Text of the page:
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The Fourth Circuit granted MVP's petition for review challenging the Department's denial of MVP's Clean Water Act certification. MVP seeks to build a natural gas pipeline running through North Carolina and its rivers, streams, and wetlands.The court held that the Department's denial is consistent with the State’s regulations and the Clean Water Act. The court explained that it need not decide which version of the certification regulation to consider because, under the current version of the regulation, the Department's minimization reasoning is consistent with its water quality standards: namely, its riparian buffer rules. Furthermore, the Department properly denied certification, as it found that the temporal adjustment constituted a practical alternative that would better minimize harm to the State's waters. However, the court held that the Department did not adequately explain its decision in light of the administrative record. While the Department's decision adequately explained its concerns with the Mainline Project and the adverse effects of the Southgate Project, the court concluded that it failed to address the hearing officer's minimization findings and explain why it chose to deny certification rather than granting it conditionally. Accordingly, the court vacated the denial and remanded for additional agency explanation. The court remanded for further proceedings. View "Mountain Valley Pipeline, LLC v. Sierra Club" on Justia Law

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MVP asked two Army Corps districts to verify that, pursuant to the Clean Water Act, MVP's proposed discharge of dredged and/or fill material into waters of the United States in furtherance of construction of a natural gas pipeline in those districts could be governed by the Army Corps' 2017 nationwide permit (NWP) referred to as NWP 12. The Huntington District issued a verification, determining that the Pipeline project met the criteria for operation under the NWP 12, excusing the project from the individual permitting process (the "Verification"). The Norfolk District did the same, issuing a reinstatement of its prior verification allowing MVP to use NWP 12 in that district (the "Reinstatement"). Petitioners filed petitions for agency review of the Verification and Reinstatement pursuant to the Natural Gas Act (NGA) and filed the instant motions to stay.The Fourth Circuit concluded that petitioners are likely to succeed on the merits of their petitions for review, and other equitable factors weigh in favor of granting the motions for stay. The court explained that the Verification was likely issued in contravention of applicable law because the Army Corps impermissibly incorporated into NWP 12 a modified permit condition from the West Virginia Department of Environmental Protection (WVDEP). Furthermore, because the Verification was likely issued in contravention of law, the Reinstatement (which necessarily depends on the validity of the Verification) is likely defective as well. Therefore, the court granted petitioners' motions for a stay of the Huntington District's Verification and the Norfolk District's Reinstatement until such time as the court may consider the petitions for review on their merits. However, the court concluded that petitioners are not likely to succeed on the merits of their challenges to the Army Corps' 2017 issuance of NWP 12 itself because the court likely lacks jurisdiction to entertain such challenges. View "Sierra Club v. U. S. Army Corps of Engineers" on Justia Law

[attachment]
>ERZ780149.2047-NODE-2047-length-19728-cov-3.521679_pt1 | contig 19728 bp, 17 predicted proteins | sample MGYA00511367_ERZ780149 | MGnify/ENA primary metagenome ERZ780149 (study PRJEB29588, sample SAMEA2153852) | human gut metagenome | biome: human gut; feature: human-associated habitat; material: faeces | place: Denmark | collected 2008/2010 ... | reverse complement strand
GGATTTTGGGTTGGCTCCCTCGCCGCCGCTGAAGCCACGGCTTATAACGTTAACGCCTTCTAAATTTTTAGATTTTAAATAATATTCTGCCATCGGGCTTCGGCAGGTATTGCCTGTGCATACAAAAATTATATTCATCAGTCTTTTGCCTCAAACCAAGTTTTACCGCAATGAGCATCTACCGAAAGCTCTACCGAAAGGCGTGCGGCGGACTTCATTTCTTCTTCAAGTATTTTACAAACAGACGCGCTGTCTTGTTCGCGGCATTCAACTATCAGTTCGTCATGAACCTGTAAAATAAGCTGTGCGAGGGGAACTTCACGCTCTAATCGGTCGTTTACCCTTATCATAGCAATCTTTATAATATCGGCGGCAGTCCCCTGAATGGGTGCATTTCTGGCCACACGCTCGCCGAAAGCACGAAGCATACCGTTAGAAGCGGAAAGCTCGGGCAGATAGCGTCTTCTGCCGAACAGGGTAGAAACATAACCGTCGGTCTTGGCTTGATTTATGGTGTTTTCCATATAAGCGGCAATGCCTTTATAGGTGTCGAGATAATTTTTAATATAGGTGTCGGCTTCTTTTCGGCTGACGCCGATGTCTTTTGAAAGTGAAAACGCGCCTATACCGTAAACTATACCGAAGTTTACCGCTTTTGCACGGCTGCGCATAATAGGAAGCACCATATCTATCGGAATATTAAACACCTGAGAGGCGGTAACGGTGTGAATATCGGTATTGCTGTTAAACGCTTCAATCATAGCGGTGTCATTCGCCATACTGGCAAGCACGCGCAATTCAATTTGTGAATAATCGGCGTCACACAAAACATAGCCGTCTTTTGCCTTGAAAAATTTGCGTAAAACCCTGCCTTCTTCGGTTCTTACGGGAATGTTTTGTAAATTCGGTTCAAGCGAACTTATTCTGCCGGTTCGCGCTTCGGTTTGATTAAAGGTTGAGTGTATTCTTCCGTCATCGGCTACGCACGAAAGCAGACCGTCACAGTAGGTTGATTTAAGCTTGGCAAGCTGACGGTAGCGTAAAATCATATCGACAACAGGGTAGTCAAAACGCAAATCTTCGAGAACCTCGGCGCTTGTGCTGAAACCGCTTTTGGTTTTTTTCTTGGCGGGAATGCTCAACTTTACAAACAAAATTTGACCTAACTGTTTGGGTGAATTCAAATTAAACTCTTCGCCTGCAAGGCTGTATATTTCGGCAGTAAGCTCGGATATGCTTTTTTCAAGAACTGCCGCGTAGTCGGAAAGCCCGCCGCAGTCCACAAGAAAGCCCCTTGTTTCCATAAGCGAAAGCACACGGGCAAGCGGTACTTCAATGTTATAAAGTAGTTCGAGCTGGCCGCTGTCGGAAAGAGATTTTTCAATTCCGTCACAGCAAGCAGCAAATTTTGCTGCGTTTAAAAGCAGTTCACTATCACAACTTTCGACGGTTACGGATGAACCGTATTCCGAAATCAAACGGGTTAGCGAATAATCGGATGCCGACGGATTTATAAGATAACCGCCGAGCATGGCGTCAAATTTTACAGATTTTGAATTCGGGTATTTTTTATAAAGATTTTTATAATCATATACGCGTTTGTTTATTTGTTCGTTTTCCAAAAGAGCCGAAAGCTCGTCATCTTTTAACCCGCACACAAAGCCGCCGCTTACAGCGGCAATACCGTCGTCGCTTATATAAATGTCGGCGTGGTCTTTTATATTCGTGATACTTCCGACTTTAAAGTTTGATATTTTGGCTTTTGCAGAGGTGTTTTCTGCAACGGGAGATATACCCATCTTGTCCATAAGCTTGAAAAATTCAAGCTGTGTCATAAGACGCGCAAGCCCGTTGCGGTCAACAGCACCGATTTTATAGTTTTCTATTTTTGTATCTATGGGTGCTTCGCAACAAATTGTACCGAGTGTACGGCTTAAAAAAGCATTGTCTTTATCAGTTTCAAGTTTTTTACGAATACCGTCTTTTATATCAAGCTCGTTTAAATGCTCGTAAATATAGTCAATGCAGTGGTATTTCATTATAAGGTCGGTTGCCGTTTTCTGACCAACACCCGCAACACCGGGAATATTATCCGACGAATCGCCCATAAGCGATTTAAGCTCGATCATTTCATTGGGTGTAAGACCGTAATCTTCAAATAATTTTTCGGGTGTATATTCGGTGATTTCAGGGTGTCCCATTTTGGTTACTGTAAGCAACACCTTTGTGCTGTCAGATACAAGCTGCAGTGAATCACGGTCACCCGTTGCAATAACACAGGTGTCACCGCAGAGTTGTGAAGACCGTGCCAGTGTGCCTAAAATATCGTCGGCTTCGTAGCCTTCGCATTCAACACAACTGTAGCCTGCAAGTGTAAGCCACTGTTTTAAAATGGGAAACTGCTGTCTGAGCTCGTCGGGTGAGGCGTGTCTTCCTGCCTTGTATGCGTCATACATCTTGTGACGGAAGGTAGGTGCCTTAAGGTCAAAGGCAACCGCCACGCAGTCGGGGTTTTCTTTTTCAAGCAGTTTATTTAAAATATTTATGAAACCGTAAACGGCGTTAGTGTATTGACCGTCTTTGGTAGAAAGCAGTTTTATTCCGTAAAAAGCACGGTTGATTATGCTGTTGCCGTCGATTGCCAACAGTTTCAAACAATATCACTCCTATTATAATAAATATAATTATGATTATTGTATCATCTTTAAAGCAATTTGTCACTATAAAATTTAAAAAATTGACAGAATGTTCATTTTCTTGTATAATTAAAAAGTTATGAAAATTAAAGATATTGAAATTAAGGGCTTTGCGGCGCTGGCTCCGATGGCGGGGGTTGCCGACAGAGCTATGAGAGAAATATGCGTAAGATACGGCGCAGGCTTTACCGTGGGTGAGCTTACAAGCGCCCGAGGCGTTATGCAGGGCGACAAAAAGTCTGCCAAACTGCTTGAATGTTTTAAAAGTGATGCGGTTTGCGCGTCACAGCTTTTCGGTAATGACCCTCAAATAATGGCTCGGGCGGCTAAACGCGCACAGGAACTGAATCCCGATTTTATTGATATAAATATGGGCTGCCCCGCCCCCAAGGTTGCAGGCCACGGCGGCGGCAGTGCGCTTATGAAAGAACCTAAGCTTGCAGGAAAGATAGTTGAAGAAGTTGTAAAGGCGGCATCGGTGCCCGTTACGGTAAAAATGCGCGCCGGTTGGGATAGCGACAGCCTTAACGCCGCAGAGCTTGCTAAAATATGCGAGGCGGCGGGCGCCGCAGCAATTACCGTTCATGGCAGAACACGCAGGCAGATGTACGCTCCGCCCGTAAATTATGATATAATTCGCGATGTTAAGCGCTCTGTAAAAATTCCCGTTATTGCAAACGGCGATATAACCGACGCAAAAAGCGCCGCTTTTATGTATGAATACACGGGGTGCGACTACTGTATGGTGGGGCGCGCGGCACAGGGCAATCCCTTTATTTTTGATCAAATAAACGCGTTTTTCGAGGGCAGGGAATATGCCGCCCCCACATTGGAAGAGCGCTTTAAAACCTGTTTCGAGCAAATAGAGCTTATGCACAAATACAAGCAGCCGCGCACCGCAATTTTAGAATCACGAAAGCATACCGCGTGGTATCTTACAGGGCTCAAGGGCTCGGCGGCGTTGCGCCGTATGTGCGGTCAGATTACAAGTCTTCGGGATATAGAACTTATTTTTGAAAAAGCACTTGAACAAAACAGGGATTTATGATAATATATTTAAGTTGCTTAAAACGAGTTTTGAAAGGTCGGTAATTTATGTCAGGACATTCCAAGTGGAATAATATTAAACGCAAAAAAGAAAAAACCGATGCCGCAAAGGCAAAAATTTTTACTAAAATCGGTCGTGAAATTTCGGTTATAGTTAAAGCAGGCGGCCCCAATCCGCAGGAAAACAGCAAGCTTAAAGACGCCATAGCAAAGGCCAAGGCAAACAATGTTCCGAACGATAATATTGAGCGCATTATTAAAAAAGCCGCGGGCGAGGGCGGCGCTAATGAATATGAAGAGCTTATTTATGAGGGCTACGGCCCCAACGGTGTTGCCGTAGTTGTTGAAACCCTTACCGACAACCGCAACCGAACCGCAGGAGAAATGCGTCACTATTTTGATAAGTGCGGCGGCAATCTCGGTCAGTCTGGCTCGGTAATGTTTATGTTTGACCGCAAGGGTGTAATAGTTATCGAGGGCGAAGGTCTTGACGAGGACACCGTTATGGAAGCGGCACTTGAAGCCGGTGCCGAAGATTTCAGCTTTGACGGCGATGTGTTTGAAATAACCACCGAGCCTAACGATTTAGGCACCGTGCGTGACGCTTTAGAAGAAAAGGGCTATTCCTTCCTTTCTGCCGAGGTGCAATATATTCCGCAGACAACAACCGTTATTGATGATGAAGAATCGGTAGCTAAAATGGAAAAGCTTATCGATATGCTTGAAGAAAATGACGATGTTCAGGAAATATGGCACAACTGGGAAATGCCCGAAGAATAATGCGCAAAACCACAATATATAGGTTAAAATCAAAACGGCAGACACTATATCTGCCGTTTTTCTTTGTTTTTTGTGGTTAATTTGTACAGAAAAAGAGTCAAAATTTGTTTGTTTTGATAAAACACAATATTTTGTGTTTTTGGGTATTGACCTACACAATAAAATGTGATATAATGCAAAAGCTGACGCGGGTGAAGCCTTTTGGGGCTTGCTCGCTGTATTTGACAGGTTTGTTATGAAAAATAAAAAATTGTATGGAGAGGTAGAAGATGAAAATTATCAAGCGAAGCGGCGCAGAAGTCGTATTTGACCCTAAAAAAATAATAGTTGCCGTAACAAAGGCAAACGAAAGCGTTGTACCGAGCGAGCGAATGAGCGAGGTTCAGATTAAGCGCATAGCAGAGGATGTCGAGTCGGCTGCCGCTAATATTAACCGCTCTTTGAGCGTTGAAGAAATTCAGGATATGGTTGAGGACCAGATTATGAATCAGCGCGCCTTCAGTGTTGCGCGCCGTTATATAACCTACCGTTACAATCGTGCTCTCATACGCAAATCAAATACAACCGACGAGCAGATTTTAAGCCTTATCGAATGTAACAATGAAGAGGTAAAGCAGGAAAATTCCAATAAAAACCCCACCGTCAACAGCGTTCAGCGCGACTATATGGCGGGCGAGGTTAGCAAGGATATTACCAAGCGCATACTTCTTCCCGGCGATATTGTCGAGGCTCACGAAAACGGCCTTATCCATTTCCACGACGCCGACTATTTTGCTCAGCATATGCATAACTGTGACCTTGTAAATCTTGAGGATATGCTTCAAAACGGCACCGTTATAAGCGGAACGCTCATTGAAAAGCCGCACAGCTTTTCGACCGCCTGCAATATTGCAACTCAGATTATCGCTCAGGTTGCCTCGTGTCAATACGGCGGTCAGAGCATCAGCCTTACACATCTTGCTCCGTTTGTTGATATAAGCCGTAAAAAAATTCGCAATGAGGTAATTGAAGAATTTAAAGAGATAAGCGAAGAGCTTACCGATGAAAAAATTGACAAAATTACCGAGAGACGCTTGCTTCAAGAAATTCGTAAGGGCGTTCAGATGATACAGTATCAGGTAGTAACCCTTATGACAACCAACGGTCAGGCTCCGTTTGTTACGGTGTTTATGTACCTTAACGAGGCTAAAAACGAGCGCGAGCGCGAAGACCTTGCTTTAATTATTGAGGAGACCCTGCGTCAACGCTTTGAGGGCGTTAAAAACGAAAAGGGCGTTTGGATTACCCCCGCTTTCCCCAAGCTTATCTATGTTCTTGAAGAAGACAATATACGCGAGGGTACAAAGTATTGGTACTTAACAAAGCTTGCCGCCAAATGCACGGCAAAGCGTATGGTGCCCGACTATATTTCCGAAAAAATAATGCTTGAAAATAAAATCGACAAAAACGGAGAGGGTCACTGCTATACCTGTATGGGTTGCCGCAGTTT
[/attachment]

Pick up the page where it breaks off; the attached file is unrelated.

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The Fourth Circuit granted Ergon's petition for review of the EPA's decision denying Ergon's petition to be exempt from the EPA's administration of a renewable fuel standard program. The court previously vacated and remanded the EPA's denial as arbitrary and capricious. On remand, the EPA denied Ergon's petition again. In this appeal, Ergon argues that the EPA repeated the errors the court previously identified in Ergon I by again relying on the DOE's facially deficient scoring metrics to deny the petition.The court reviewed the record and concluded that, although the EPA's post-remand decision largely cured the problems the court previously identified, Ergon has provided sufficient evidence undermining one aspect of the EPA's decision. In this case, part of the EPA's basis for accepting the DOE's reasoning as to Section 1(b) of the DOE's Scoring Matrix has been reliably called into question, and thus the EPA's decision was arbitrary and capricious. Because of the threshold problem with the rationale provided for the Section 1(b) scoring, the court did not reach the secondary issue regarding the apparently contradictory definitions of "refinery" used in Section 1(b) and 2(a). Accordingly, the court vacated and remanded for further proceedings. View "Ergon-West Virginia, Inc. v. Environmental Protection Agency" on Justia Law